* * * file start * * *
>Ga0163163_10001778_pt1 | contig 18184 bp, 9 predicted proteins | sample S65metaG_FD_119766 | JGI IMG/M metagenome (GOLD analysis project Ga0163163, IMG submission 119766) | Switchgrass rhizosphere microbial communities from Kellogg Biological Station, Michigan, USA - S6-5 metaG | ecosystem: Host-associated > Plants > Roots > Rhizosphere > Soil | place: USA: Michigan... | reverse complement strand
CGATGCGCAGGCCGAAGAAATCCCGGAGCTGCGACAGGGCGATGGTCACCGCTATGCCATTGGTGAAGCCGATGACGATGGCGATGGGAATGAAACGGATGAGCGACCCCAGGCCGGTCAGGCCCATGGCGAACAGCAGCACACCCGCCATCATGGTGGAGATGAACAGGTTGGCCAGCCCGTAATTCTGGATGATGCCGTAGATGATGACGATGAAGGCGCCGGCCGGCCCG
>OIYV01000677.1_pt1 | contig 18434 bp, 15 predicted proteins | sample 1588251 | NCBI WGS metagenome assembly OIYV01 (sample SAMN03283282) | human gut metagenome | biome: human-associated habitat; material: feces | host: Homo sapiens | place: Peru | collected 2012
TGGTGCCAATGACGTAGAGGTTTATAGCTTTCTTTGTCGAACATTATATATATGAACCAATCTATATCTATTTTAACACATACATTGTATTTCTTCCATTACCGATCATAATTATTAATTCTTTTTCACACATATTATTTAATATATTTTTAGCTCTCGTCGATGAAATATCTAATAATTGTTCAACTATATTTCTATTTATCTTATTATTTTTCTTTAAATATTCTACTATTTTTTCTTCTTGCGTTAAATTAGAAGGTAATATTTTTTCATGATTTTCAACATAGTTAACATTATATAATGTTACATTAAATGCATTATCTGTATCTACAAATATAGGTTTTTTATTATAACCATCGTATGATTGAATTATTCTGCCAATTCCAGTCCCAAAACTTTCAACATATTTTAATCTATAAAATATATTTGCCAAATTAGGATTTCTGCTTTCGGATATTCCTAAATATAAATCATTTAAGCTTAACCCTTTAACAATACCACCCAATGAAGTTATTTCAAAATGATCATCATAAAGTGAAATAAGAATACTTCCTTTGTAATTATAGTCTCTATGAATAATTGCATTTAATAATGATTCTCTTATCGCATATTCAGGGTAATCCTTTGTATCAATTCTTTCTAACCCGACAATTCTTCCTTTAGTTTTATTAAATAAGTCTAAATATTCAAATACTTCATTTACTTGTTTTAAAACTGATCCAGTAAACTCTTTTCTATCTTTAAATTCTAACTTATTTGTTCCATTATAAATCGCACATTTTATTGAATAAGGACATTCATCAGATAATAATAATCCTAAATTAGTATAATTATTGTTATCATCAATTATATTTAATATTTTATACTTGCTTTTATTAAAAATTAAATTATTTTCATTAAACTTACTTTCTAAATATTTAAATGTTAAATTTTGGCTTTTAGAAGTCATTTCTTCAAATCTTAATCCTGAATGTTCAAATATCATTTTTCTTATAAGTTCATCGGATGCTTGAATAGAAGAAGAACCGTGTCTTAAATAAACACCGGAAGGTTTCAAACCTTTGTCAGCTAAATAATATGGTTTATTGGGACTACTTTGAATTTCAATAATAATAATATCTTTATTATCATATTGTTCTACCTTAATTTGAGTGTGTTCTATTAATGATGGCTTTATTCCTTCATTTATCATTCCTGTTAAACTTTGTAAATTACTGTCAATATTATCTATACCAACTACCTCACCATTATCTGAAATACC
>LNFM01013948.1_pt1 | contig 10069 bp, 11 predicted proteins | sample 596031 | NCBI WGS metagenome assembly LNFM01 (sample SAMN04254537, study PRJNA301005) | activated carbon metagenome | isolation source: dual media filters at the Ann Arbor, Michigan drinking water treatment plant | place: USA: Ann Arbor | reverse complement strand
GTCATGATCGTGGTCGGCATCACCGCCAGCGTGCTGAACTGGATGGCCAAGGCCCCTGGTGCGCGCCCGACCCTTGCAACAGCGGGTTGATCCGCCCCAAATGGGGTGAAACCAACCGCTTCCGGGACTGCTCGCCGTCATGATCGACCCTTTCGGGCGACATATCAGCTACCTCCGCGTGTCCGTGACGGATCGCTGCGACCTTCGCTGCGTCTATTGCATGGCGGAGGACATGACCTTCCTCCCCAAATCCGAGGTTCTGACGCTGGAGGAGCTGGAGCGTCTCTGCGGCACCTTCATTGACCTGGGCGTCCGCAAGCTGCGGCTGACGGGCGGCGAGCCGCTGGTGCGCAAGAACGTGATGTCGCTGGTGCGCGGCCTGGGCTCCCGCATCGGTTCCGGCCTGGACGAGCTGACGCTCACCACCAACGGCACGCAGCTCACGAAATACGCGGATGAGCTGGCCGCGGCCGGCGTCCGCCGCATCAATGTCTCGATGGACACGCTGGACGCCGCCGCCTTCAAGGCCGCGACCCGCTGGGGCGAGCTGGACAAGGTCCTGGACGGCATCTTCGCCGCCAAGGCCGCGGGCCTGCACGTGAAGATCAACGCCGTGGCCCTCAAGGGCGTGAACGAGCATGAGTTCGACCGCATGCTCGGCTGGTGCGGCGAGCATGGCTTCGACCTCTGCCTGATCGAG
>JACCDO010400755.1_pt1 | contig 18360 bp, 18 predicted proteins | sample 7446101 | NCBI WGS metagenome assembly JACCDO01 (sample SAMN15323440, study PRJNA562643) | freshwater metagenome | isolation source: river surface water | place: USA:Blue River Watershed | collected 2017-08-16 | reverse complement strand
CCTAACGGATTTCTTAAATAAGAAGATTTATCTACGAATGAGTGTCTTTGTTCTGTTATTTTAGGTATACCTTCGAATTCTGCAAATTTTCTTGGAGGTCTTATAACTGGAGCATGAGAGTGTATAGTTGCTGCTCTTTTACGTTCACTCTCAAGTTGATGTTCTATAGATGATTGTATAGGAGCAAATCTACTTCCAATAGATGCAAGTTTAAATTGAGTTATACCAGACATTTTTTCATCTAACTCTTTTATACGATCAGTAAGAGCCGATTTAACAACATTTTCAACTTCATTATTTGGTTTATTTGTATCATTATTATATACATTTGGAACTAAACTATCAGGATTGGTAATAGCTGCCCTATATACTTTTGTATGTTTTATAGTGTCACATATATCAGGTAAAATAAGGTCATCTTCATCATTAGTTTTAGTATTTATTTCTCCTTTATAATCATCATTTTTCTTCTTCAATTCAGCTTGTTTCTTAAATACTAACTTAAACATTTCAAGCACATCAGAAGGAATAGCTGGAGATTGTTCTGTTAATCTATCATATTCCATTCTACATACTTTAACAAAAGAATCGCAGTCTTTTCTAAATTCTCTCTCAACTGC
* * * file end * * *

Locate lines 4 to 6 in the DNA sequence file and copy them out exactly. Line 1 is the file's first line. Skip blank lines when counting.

TGGTGCCAATGACGTAGAGGTTTATAGCTTTCTTTGTCGAACATTATATATATGAACCAATCTATATCTATTTTAACACATACATTGTATTTCTTCCATTACCGATCATAATTATTAATTCTTTTTCACACATATTATTTAATATATTTTTAGCTCTCGTCGATGAAATATCTAATAATTGTTCAACTATATTTCTATTTATCTTATTATTTTTCTTTAAATATTCTACTATTTTTTCTTCTTGCGTTAAATTAGAAGGTAATATTTTTTCATGATTTTCAACATAGTTAACATTATATAATGTTACATTAAATGCATTATCTGTATCTACAAATATAGGTTTTTTATTATAACCATCGTATGATTGAATTATTCTGCCAATTCCAGTCCCAAAACTTTCAACATATTTTAATCTATAAAATATATTTGCCAAATTAGGATTTCTGCTTTCGGATATTCCTAAATATAAATCATTTAAGCTTAACCCTTTAACAATACCACCCAATGAAGTTATTTCAAAATGATCATCATAAAGTGAAATAAGAATACTTCCTTTGTAATTATAGTCTCTATGAATAATTGCATTTAATAATGATTCTCTTATCGCATATTCAGGGTAATCCTTTGTATCAATTCTTTCTAACCCGACAATTCTTCCTTTAGTTTTATTAAATAAGTCTAAATATTCAAATACTTCATTTACTTGTTTTAAAACTGATCCAGTAAACTCTTTTCTATCTTTAAATTCTAACTTATTTGTTCCATTATAAATCGCACATTTTATTGAATAAGGACATTCATCAGATAATAATAATCCTAAATTAGTATAATTATTGTTATCATCAATTATATTTAATATTTTATACTTGCTTTTATTAAAAATTAAATTATTTTCATTAAACTTACTTTCTAAATATTTAAATGTTAAATTTTGGCTTTTAGAAGTCATTTCTTCAAATCTTAATCCTGAATGTTCAAATATCATTTTTCTTATAAGTTCATCGGATGCTTGAATAGAAGAAGAACCGTGTCTTAAATAAACACCGGAAGGTTTCAAACCTTTGTCAGCTAAATAATATGGTTTATTGGGACTACTTTGAATTTCAATAATAATAATATCTTTATTATCATATTGTTCTACCTTAATTTGAGTGTGTTCTATTAATGATGGCTTTATTCCTTCATTTATCATTCCTGTTAAACTTTGTAAATTACTGTCAATATTATCTATACCAACTACCTCACCATTATCTGAAATACC
>LNFM01013948.1_pt1 | contig 10069 bp, 11 predicted proteins | sample 596031 | NCBI WGS metagenome assembly LNFM01 (sample SAMN04254537, study PRJNA301005) | activated carbon metagenome | isolation source: dual media filters at the Ann Arbor, Michigan drinking water treatment plant | place: USA: Ann Arbor | reverse complement strand
GTCATGATCGTGGTCGGCATCACCGCCAGCGTGCTGAACTGGATGGCCAAGGCCCCTGGTGCGCGCCCGACCCTTGCAACAGCGGGTTGATCCGCCCCAAATGGGGTGAAACCAACCGCTTCCGGGACTGCTCGCCGTCATGATCGACCCTTTCGGGCGACATATCAGCTACCTCCGCGTGTCCGTGACGGATCGCTGCGACCTTCGCTGCGTCTATTGCATGGCGGAGGACATGACCTTCCTCCCCAAATCCGAGGTTCTGACGCTGGAGGAGCTGGAGCGTCTCTGCGGCACCTTCATTGACCTGGGCGTCCGCAAGCTGCGGCTGACGGGCGGCGAGCCGCTGGTGCGCAAGAACGTGATGTCGCTGGTGCGCGGCCTGGGCTCCCGCATCGGTTCCGGCCTGGACGAGCTGACGCTCACCACCAACGGCACGCAGCTCACGAAATACGCGGATGAGCTGGCCGCGGCCGGCGTCCGCCGCATCAATGTCTCGATGGACACGCTGGACGCCGCCGCCTTCAAGGCCGCGACCCGCTGGGGCGAGCTGGACAAGGTCCTGGACGGCATCTTCGCCGCCAAGGCCGCGGGCCTGCACGTGAAGATCAACGCCGTGGCCCTCAAGGGCGTGAACGAGCATGAGTTCGACCGCATGCTCGGCTGGTGCGGCGAGCATGGCTTCGACCTCTGCCTGATCGAG